But lately, as my body’s rebellion continues, now into month three, the fight I thought I’d won has resurfaced, inviting me to anchor myself, ever-deeper in God’s sovereign grace. A grace that says I don’t have to perform or achieve. That assures me that while God will indeed use me, He doesn’t in fact need me. He invites me to serve Him, not so that I can impress or please Him, but rather to experience Him more fully. So that I can learn to yield more fully to Him and His Spirit stirring within.

What’s more, He knew precisely what every flare would look like and how long it would last—and He’s already worked out all the details. He fashioned my days, knowing where I’d be, in this moment. I have everything I need in Christ to do all He asks. Scripture promises: “His divine power has given [me] everything [I] need for a godly life through [my] knowledge of Him who called [me] by His own glory and goodness” (2 Peter 1:3 NIV).

God will give me the strength, power, and perseverance to do all that He asks.

Even if, for today, that means setting my to-do list aside for a much-needed nap.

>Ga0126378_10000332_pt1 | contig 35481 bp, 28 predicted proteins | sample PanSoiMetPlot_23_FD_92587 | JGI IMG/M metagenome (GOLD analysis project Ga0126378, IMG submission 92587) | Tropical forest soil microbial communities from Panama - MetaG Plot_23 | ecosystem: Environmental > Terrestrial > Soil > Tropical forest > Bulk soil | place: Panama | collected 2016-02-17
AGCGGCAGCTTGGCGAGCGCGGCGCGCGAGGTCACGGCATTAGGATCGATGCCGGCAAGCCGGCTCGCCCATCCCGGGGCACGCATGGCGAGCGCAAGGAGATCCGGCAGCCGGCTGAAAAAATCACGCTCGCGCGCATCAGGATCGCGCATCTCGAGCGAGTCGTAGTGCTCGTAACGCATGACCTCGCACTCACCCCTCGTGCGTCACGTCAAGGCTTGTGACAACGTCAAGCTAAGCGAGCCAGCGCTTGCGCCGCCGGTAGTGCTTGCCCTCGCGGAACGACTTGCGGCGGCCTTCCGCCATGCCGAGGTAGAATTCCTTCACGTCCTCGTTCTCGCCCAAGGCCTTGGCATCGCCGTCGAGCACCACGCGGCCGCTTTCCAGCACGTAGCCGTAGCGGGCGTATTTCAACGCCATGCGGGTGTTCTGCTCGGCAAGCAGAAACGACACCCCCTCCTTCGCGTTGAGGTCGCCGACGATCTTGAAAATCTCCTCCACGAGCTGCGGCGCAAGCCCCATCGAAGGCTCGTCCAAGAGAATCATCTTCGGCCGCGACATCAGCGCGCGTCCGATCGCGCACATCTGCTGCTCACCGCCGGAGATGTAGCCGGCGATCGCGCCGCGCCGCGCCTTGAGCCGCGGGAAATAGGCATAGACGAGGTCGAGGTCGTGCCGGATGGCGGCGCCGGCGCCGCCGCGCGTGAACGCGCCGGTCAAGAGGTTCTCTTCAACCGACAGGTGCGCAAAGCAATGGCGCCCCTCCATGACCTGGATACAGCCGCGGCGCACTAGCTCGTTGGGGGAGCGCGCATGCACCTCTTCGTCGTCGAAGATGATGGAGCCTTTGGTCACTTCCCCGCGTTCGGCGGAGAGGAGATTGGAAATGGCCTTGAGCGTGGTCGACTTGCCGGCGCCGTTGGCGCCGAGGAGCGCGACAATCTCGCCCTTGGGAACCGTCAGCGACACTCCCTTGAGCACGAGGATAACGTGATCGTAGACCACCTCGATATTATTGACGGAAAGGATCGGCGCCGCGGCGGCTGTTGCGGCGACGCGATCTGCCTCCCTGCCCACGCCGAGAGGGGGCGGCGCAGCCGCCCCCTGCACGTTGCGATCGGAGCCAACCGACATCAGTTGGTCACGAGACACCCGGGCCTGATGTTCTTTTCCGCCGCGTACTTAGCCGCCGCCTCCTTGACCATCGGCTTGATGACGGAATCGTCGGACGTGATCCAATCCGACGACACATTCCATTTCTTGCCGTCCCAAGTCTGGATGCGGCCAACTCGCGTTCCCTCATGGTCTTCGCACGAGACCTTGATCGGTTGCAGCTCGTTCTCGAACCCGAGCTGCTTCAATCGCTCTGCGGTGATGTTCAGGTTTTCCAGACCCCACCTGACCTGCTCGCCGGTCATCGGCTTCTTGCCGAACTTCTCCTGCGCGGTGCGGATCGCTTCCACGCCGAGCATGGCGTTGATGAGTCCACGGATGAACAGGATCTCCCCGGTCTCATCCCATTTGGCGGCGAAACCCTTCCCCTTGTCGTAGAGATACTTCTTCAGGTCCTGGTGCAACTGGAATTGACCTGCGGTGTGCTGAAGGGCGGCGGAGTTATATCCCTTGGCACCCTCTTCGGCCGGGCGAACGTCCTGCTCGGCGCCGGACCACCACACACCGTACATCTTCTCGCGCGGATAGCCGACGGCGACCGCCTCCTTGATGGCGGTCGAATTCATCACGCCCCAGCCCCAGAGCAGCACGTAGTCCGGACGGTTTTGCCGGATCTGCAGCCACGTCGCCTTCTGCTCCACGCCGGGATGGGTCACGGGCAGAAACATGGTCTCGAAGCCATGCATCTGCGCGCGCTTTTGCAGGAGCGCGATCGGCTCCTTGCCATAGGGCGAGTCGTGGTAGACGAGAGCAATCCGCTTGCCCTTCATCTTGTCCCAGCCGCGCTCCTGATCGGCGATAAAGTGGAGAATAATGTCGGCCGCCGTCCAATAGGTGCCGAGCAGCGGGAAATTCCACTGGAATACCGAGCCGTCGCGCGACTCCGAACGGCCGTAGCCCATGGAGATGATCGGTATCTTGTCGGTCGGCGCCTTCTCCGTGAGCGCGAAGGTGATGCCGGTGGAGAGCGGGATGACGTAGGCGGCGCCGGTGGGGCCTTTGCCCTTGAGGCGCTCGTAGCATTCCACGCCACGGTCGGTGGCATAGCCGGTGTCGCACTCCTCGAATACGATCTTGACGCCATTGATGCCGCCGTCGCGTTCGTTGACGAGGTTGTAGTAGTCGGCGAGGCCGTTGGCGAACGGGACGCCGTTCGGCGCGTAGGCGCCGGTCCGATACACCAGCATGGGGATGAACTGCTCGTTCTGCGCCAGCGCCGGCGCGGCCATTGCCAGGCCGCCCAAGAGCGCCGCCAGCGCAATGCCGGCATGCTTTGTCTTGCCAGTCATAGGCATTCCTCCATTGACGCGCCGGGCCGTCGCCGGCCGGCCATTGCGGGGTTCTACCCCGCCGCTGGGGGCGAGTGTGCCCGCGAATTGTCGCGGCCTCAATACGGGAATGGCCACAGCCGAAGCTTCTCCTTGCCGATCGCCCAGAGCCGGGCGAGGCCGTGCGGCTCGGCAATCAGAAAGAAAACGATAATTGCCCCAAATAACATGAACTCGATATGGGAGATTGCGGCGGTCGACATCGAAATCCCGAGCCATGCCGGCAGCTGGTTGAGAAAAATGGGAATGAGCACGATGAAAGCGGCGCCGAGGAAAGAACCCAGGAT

While you might not suffer from chronic illness, I suspect your daily struggles can easily challenge your sense of peace. I imagine there have been times when you’ve wrestled with feelings of inadequacy, with a pressure to do or be more. If so, will you join me in leaning deeper into God’s grace, knowing, “[God’s] eyes saw [our] unformed body; all the days ordained for me were written in [His] book before one of them came to be” (Psalm 139:16, NIV).

When Life Steals My Productivity: Chronic Illness – encouragement from @JenSlattery on @AriseDailyDevo (Click to Tweet)

Jennifer Slattery

About the author: Jennifer Slattery is a multi-published author, ministry, and the host of the Faith Over Fear Podcast. Find her online at, find her ministry at, and find her podcast at and other popular podcasting sites.

In her new podcast, Faith Over Fear, Jennifer helps us see different areas of life where fear has a foothold, and how our identity as children of God can help us move from fear to faithful, bold living. You can listen by clicking on the link below or by visiting

Join the conversation: Do you struggle with feelings of inadequacy or pressure to do more?

Martha and a Pile of Avocados

by Kathy Howard @KathyHHoward

Then they cried to the Lord in their trouble, and He brought them out of their distresses. He caused the storm to be still, so that the waves of the sea were hushed. Psalm 107:28-29 NASB